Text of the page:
Master of Arts (MA)
Semester of Degree Completion
Computer graphics is a new tool for the visual artist. Historic and educational theories and facts outline the rapid growth of the medium and how it has become an essential tool for educators, researchers and businesses. Business applications remain at the periphery of computer graphic applications, but are included in the general trend of the new medium's development.
Visual art generated through computer graphic imaging is exemplified in the work of artists: Barbara Nessim, computer graphic student, Jim Squires, and the team of computer graphic artists, Richard Chuang and Glenn Entis. Nessim is a career graphic designer and artist, who only recently chose to explore the computer graphic medium. Jim Squires is a student of computer graphic art who generates images by writing programs for that purpose. The team of Chuang and Entis generates animated computer graphics in its own studio, Pacific Data Images, for commercial purposes. An overview of how each artist works, and what considerations must be made in generating these images, gives an understanding of the general trends prevalent in the computer graphic field.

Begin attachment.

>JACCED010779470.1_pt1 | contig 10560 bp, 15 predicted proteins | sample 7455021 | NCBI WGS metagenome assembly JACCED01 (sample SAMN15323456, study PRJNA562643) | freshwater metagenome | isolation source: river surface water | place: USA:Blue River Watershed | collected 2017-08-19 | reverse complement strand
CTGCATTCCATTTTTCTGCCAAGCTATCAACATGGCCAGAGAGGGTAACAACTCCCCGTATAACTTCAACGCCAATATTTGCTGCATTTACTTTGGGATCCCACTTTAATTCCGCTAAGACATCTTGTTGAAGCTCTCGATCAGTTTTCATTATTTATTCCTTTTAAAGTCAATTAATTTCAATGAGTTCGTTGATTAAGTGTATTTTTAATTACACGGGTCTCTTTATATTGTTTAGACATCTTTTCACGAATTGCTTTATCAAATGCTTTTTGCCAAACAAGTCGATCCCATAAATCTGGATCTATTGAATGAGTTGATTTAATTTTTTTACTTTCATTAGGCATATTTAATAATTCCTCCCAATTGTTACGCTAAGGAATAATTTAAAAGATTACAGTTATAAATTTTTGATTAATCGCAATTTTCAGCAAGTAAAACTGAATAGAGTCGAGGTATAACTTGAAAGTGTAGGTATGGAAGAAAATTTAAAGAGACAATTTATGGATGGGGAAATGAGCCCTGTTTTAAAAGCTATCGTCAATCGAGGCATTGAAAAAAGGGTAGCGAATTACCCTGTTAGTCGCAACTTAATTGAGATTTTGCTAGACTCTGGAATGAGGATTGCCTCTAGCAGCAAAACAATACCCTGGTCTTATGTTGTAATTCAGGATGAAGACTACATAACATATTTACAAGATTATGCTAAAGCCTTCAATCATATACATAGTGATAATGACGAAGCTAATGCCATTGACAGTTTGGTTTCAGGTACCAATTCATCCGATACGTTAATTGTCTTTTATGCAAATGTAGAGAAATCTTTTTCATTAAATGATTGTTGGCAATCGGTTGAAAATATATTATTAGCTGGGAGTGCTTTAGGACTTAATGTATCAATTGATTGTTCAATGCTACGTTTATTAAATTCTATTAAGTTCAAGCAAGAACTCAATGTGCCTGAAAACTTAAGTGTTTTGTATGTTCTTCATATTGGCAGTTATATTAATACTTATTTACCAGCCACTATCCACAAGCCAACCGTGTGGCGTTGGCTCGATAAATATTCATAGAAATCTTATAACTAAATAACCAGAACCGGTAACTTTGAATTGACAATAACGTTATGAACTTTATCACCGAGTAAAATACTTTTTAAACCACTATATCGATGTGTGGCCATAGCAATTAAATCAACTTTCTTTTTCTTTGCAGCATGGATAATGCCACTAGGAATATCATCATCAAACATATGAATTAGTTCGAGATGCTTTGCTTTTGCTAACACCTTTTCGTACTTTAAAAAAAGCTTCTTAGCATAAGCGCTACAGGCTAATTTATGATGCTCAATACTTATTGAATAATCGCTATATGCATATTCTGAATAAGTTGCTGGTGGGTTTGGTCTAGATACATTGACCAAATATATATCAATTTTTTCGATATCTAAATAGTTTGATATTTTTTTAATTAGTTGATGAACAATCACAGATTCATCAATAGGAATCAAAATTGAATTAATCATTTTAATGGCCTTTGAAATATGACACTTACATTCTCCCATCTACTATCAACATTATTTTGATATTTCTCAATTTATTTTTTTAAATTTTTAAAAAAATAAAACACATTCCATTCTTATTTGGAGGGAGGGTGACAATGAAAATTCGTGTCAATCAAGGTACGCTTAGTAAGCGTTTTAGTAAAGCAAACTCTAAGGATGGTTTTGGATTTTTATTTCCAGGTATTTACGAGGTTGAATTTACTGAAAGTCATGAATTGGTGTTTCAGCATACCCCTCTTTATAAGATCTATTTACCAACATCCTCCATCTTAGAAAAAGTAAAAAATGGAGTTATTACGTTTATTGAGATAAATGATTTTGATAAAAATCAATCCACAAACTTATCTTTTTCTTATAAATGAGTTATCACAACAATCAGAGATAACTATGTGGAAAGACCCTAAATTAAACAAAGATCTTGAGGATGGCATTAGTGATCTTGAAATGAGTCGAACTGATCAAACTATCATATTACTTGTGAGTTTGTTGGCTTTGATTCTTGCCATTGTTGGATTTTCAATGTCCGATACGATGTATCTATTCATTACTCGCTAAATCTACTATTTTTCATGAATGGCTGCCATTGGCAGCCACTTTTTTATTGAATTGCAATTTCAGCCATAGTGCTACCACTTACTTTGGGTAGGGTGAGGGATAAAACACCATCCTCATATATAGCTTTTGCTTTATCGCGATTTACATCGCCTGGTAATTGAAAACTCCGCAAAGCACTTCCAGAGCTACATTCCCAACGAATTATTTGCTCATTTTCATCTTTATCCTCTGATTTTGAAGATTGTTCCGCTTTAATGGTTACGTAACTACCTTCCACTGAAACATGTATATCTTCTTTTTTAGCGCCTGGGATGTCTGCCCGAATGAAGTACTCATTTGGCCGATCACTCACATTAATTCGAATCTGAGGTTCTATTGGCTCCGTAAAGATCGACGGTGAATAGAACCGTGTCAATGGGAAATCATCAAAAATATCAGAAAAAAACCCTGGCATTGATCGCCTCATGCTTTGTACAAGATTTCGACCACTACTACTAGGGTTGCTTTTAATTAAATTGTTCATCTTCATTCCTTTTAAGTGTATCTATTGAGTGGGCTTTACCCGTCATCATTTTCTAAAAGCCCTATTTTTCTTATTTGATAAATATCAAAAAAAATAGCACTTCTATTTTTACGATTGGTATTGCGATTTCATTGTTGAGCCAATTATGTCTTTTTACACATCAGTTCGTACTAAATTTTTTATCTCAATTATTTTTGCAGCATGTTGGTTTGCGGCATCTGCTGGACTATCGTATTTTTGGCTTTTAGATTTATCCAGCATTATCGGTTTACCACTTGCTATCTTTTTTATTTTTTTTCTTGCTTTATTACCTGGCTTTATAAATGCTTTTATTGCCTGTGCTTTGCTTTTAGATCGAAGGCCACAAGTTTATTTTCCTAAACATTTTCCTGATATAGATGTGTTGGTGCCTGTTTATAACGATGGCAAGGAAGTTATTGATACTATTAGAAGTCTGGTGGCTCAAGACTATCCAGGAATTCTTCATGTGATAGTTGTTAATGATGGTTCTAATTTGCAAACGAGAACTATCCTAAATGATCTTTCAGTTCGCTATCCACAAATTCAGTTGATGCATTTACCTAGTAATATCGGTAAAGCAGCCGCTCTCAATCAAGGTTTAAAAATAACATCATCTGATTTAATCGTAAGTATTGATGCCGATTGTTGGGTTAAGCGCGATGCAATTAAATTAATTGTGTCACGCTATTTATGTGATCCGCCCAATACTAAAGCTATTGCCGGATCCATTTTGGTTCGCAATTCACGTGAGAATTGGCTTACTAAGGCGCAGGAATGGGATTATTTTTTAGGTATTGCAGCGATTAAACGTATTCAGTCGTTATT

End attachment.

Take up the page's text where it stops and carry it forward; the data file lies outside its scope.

A type of shape called a “fractal” is discussed to illustrate the importance these shapes have in computer imaging. Fractals had little importance for any discipline until they could be generated on the computer screen. Their relevance to the analysis of chaotic shapes in nature has opened a whole new realm of study for disciplines such as mathematics, ecology and meteorology, among others.
The computer graphic field is a new and essential by-product of the computer revolution. The discipline is important for visual artists because it is a virtually unexplored medium that has great potential.
Bradley, Angela, "Surveying Computer Graphic Trends" (1985). Masters Theses. 2734.